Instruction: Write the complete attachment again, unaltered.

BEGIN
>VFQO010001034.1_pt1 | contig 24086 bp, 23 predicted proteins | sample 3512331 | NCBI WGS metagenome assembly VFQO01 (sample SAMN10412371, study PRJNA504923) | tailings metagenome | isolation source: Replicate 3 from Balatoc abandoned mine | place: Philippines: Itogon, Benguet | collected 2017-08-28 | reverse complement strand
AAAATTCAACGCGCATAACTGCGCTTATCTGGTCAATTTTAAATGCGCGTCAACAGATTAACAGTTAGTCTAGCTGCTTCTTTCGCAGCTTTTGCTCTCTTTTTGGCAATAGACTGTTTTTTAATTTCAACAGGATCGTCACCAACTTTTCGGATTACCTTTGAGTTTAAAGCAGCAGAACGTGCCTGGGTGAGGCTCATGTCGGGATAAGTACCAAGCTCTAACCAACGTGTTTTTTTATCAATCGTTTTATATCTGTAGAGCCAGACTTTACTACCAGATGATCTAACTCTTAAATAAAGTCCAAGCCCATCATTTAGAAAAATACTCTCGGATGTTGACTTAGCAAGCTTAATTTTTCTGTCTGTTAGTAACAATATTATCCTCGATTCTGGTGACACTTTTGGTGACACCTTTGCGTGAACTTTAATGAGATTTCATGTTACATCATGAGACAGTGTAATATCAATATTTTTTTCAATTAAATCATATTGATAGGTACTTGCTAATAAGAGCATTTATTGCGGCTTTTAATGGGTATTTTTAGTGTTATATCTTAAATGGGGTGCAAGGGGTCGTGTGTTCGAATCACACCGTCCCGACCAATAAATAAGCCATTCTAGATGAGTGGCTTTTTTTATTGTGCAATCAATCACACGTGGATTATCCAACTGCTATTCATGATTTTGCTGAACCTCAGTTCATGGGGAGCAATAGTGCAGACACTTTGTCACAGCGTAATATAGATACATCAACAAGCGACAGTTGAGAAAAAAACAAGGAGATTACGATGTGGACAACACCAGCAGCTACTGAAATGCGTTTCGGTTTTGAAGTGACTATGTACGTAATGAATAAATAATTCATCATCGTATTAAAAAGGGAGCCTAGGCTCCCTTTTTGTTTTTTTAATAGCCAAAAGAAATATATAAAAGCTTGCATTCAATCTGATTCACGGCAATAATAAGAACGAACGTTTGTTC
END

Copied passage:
>VFQO010001034.1_pt1 | contig 24086 bp, 23 predicted proteins | sample 3512331 | NCBI WGS metagenome assembly VFQO01 (sample SAMN10412371, study PRJNA504923) | tailings metagenome | isolation source: Replicate 3 from Balatoc abandoned mine | place: Philippines: Itogon, Benguet | collected 2017-08-28 | reverse complement strand
AAAATTCAACGCGCATAACTGCGCTTATCTGGTCAATTTTAAATGCGCGTCAACAGATTAACAGTTAGTCTAGCTGCTTCTTTCGCAGCTTTTGCTCTCTTTTTGGCAATAGACTGTTTTTTAATTTCAACAGGATCGTCACCAACTTTTCGGATTACCTTTGAGTTTAAAGCAGCAGAACGTGCCTGGGTGAGGCTCATGTCGGGATAAGTACCAAGCTCTAACCAACGTGTTTTTTTATCAATCGTTTTATATCTGTAGAGCCAGACTTTACTACCAGATGATCTAACTCTTAAATAAAGTCCAAGCCCATCATTTAGAAAAATACTCTCGGATGTTGACTTAGCAAGCTTAATTTTTCTGTCTGTTAGTAACAATATTATCCTCGATTCTGGTGACACTTTTGGTGACACCTTTGCGTGAACTTTAATGAGATTTCATGTTACATCATGAGACAGTGTAATATCAATATTTTTTTCAATTAAATCATATTGATAGGTACTTGCTAATAAGAGCATTTATTGCGGCTTTTAATGGGTATTTTTAGTGTTATATCTTAAATGGGGTGCAAGGGGTCGTGTGTTCGAATCACACCGTCCCGACCAATAAATAAGCCATTCTAGATGAGTGGCTTTTTTTATTGTGCAATCAATCACACGTGGATTATCCAACTGCTATTCATGATTTTGCTGAACCTCAGTTCATGGGGAGCAATAGTGCAGACACTTTGTCACAGCGTAATATAGATACATCAACAAGCGACAGTTGAGAAAAAAACAAGGAGATTACGATGTGGACAACACCAGCAGCTACTGAAATGCGTTTCGGTTTTGAAGTGACTATGTACGTAATGAATAAATAATTCATCATCGTATTAAAAAGGGAGCCTAGGCTCCCTTTTTGTTTTTTTAATAGCCAAAAGAAATATATAAAAGCTTGCATTCAATCTGATTCACGGCAATAATAAGAACGAACGTTTGTTC